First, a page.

There are so many things to celebrate about being a multicultural church – authentic relationships between people with different cultural backgrounds bring new insights and perspectives about God, about life, about friendships... and so much more. But sometimes those new perspectives can challenge our existing cultural assumptions. And those cultural assumptions can be so deeply ingrained in our way of thinking that, when we see someone acting differently than we would expect, it can be hard not to see their actions through our cultural lenses.
These kinds of cultural assumptions were clearly identified in a recent article about African American parenting written by Nancy Hill. I got to know Nancy and her family when they joined the leadership team at Grace Chapel's East Lexington campus. We have shared live together over the past year in both simple and significant ways. As I have processed all of the tragedies of the shootings of young African American males in the past couple of years, Nancy and her husband Rendall are one of the families at Grace I think of as I process my thoughts and emotions. This reality is no longer some abstract story in the news for me, but a struggle that this family - my friends - must live every day. So I appreciated this window – an article she wrote that got picked up by US News - into her world as a wife and parent who finds it challenging many days to send her husband and young son out into the world.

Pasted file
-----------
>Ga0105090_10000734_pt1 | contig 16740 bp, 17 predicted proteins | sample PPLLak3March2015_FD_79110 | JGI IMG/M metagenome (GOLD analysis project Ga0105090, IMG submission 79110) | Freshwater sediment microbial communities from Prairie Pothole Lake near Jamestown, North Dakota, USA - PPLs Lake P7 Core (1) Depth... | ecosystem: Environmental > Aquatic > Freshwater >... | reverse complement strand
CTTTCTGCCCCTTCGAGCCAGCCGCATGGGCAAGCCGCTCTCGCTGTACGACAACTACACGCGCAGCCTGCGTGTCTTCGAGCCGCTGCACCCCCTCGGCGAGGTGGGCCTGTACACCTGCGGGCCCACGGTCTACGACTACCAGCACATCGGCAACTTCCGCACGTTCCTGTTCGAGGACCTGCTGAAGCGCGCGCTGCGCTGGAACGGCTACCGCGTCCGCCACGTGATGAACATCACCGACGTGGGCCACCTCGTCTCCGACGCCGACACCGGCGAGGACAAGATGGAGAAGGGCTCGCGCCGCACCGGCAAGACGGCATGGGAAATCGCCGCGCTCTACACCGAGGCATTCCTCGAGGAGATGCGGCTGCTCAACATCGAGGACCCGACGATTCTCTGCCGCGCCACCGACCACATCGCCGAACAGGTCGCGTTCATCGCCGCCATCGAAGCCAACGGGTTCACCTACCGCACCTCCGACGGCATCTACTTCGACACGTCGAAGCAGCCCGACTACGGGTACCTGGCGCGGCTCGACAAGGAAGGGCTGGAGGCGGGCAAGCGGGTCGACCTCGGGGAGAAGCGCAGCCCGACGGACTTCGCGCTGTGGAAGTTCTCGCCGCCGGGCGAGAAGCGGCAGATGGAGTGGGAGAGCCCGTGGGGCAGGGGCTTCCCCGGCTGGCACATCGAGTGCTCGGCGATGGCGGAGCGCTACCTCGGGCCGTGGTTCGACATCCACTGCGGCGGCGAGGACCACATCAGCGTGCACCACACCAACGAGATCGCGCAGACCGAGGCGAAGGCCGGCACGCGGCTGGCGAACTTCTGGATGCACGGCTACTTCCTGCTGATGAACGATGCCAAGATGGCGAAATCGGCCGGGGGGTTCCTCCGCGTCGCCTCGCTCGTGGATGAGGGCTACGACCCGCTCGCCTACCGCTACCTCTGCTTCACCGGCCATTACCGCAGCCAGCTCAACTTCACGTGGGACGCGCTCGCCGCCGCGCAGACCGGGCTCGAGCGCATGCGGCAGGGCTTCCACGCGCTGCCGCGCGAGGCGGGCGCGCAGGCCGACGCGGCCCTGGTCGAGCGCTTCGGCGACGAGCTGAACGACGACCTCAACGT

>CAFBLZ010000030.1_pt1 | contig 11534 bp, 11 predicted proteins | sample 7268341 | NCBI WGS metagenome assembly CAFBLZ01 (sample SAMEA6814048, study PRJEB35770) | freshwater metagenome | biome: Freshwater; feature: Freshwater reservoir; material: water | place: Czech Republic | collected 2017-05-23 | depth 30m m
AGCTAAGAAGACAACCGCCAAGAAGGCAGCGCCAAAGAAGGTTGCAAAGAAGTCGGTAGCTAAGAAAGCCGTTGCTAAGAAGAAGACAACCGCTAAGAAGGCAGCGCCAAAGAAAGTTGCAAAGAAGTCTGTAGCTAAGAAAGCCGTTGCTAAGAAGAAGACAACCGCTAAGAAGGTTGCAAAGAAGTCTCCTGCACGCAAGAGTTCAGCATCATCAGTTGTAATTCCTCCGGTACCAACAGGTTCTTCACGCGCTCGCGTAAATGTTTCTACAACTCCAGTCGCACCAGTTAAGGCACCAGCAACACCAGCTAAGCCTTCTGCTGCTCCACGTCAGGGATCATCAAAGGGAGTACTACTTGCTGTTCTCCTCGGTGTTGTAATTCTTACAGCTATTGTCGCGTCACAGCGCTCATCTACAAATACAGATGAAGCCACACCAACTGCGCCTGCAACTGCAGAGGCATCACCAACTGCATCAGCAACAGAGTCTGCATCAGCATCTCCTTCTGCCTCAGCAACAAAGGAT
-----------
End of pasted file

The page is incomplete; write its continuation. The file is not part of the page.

It is so important to suspend judgment when we observe something we don’t understand. We need to maintain an attitude of learning, not just about parenting styles, but also as we encounter differences about time management, direct and indirect communication, hospitality, and so much more. Let’s learn to ask the kinds of questions that build trust as we go deeper in this multicultural journey at Grace.